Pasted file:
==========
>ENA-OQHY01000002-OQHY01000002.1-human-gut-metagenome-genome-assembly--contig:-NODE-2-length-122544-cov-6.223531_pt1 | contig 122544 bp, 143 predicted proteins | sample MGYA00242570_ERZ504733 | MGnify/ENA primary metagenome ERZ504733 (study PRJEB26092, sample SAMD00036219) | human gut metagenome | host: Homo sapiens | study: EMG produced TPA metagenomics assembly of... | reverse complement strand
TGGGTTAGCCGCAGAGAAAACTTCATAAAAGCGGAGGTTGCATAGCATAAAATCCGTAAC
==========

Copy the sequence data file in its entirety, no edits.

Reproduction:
>ENA-OQHY01000002-OQHY01000002.1-human-gut-metagenome-genome-assembly--contig:-NODE-2-length-122544-cov-6.223531_pt1 | contig 122544 bp, 143 predicted proteins | sample MGYA00242570_ERZ504733 | MGnify/ENA primary metagenome ERZ504733 (study PRJEB26092, sample SAMD00036219) | human gut metagenome | host: Homo sapiens | study: EMG produced TPA metagenomics assembly of... | reverse complement strand
TGGGTTAGCCGCAGAGAAAACTTCATAAAAGCGGAGGTTGCATAGCATAAAATCCGTAAC